Gaddafi killed: A new kind of US foreign policy success

Interim Libyan leader Mustafa Abdel Jalil  and US President Obama at the UN, September 2011 Obama and the US have embraced the transitional Libyan authorities

"Wow", said Hilary Clinton as she was handed a Blackberry with the news out of Libya.

Gaddafi's death will be a relief to President Obama and his administration. That's on the fairly simple grounds that he backed NATO action, called for him to go, and now he's gone.

In an awkward phrase, coined by an anonymous official, the policy was "to lead from behind."

Most Americans see Gaddafi as a villain. They too will be glad he has gone.

Despite a brief rehabilitation when he chose to be on America's side during President George W Bush's war on terror, most will associate him with the Lockerbie bomb: a crazy, slightly sinister man, almost a caricature of a mad Middle Eastern dictator.

The road that led us to this day tells us a lot about Barack Obama's foreign policy as a whole, and its sometimes uncomfortable mix of idealism and realism.

A less assertive America

Mr Obama's foreign policy is driven by a sense that, particularly in the Arab world, the US must step back a pace, not be seen as a bully, always hectoring or imposing its will using physical force.

It seeks to ensure that the US crafts alliances, and does not tell friends to follow.

This is reinforced by the pragmatic belief that America cannot afford to do everything, everywhere, and must choose to do only what matters most.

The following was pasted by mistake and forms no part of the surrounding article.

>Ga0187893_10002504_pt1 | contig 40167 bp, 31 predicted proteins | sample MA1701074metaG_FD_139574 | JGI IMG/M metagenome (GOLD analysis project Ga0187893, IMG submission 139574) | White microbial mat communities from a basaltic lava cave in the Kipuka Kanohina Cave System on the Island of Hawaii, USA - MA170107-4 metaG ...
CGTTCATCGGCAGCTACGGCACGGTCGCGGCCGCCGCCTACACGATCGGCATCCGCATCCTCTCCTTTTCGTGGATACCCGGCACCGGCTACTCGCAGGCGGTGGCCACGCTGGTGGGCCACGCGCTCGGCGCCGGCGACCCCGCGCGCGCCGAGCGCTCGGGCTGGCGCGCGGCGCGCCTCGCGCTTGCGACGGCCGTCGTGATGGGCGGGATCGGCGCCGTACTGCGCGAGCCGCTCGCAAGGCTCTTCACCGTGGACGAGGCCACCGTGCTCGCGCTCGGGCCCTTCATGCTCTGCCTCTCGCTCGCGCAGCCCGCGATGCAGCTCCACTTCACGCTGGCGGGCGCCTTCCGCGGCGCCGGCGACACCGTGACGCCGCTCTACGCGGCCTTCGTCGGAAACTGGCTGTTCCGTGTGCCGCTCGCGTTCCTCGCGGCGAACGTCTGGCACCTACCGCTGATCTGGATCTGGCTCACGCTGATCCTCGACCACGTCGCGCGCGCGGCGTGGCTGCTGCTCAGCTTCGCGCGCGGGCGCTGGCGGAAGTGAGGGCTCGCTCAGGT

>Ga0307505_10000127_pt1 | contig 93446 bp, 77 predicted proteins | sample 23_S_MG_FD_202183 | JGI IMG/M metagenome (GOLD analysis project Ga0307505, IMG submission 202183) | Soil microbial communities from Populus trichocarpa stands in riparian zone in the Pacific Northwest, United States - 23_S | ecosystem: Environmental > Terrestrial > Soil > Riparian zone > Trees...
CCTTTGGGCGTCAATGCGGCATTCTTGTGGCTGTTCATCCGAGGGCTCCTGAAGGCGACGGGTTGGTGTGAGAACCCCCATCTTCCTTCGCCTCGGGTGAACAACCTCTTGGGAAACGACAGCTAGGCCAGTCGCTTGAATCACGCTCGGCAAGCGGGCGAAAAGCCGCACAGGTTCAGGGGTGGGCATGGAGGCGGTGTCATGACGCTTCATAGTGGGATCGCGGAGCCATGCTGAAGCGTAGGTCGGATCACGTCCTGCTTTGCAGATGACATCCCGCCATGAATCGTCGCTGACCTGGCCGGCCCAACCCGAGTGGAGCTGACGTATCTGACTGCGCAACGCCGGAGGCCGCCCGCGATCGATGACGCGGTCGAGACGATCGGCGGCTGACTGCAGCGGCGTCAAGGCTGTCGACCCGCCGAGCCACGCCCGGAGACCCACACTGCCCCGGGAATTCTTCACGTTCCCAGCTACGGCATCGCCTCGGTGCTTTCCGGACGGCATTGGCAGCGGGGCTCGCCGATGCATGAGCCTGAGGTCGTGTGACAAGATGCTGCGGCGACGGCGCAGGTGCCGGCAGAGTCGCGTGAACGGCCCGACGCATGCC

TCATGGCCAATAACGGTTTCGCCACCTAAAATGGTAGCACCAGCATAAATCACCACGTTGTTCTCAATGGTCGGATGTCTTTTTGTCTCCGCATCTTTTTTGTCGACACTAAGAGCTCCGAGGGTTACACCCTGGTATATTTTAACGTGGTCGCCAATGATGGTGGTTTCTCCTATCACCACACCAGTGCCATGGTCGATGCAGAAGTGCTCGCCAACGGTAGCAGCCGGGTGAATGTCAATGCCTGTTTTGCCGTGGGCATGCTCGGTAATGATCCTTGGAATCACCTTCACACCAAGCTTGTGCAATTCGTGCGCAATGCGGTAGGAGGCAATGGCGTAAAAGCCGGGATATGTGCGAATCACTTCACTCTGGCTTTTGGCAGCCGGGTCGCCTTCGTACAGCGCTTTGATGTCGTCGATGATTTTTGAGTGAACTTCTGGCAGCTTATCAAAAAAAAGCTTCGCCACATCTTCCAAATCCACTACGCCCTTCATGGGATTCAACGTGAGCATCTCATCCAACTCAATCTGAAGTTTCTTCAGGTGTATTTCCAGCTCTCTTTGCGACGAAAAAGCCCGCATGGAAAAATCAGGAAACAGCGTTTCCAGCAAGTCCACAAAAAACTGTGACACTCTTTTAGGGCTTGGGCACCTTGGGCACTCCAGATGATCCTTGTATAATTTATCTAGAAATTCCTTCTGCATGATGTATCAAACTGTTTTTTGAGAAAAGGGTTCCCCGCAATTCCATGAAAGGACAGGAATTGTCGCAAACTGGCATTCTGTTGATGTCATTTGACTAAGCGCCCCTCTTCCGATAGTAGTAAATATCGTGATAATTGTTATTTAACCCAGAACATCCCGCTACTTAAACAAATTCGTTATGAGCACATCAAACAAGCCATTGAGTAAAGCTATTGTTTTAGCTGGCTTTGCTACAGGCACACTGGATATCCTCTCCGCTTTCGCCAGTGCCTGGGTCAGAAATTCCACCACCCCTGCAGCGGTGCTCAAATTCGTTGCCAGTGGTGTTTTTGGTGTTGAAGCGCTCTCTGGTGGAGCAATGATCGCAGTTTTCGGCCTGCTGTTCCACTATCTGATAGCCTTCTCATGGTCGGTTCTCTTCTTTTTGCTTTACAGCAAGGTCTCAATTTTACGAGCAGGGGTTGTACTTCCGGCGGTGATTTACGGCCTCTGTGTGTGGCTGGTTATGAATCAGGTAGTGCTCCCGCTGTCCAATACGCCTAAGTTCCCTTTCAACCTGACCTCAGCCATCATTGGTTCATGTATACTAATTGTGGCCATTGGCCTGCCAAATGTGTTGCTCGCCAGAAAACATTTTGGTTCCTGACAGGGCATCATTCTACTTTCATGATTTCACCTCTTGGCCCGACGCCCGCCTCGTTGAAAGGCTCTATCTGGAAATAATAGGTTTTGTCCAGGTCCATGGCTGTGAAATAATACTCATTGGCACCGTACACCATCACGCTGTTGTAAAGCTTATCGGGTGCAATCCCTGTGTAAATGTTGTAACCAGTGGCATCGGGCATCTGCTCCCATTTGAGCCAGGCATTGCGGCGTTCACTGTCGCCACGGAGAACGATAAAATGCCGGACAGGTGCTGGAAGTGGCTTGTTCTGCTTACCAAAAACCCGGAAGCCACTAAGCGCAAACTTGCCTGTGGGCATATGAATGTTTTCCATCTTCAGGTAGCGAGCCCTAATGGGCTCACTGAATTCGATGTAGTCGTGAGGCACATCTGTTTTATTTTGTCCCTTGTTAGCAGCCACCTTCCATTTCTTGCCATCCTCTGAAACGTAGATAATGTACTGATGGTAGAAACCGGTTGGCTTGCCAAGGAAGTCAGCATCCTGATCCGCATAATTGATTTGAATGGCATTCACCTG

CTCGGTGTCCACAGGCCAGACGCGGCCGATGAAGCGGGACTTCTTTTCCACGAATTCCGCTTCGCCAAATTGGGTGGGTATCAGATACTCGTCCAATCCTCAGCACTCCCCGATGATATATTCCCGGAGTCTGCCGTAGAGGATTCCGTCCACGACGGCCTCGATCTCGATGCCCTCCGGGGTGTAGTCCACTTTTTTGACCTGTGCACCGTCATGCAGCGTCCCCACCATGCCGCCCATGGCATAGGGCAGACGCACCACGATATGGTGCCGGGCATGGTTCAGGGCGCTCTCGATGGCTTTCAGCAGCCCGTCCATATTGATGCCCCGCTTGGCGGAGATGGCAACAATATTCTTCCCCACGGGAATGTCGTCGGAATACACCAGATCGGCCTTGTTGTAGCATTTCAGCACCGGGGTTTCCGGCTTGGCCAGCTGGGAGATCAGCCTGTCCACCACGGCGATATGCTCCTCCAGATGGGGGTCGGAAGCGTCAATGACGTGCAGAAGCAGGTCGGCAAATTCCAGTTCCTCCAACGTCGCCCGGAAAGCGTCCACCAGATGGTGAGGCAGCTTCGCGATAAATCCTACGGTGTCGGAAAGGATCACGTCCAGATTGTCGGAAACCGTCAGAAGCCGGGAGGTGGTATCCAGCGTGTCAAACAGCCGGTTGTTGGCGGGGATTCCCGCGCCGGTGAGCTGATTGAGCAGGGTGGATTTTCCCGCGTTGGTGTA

Inside the White House they will be pleased that Muammar Gaddafi has gone and the regime has changed. But they will be delighted that it will be seen by the world as a victory for the Libyan people, not the American president.

Obama deliberately took the back seat during the Nato action as well. He stressed that there would be no American troops on the ground and the French and British would be leading the air sorties.

This was partly for those reasons of the perception of American power. But it was also because President Obama was repeatedly told by security advisors that Libya was not a vital national interest for the US, even if it was for Europeans. So Europeans were left to take the lead.

For ages many Europeans have argued that the US should be less assertive, but when it happened it was uncomfortable for some.

For more than 50 years "the West" has grown used to the US being out in front. It is odd when it doesn't happen.

To cajole or to lead?

But let's not go over the top. Even though they didn't shout about it from the rooftops, American forces were deeply involved.

The total cost to the US so far stands at just over $1bn. There have been 7,725 US sorties including 145 predator drone strikes. Without American involvement behind the scenes it probably couldn't have been done.

The perception of the American position wasn't all deliberate. There really was a good deal of muddle.

As so often Obama took a while to decide what to do. Crucial allies like the UK and France were kept in the dark as some argued for intervention to prevent a humanitarian crisis, while others said that America could not afford, in any sense, another military adventure in the Arab world.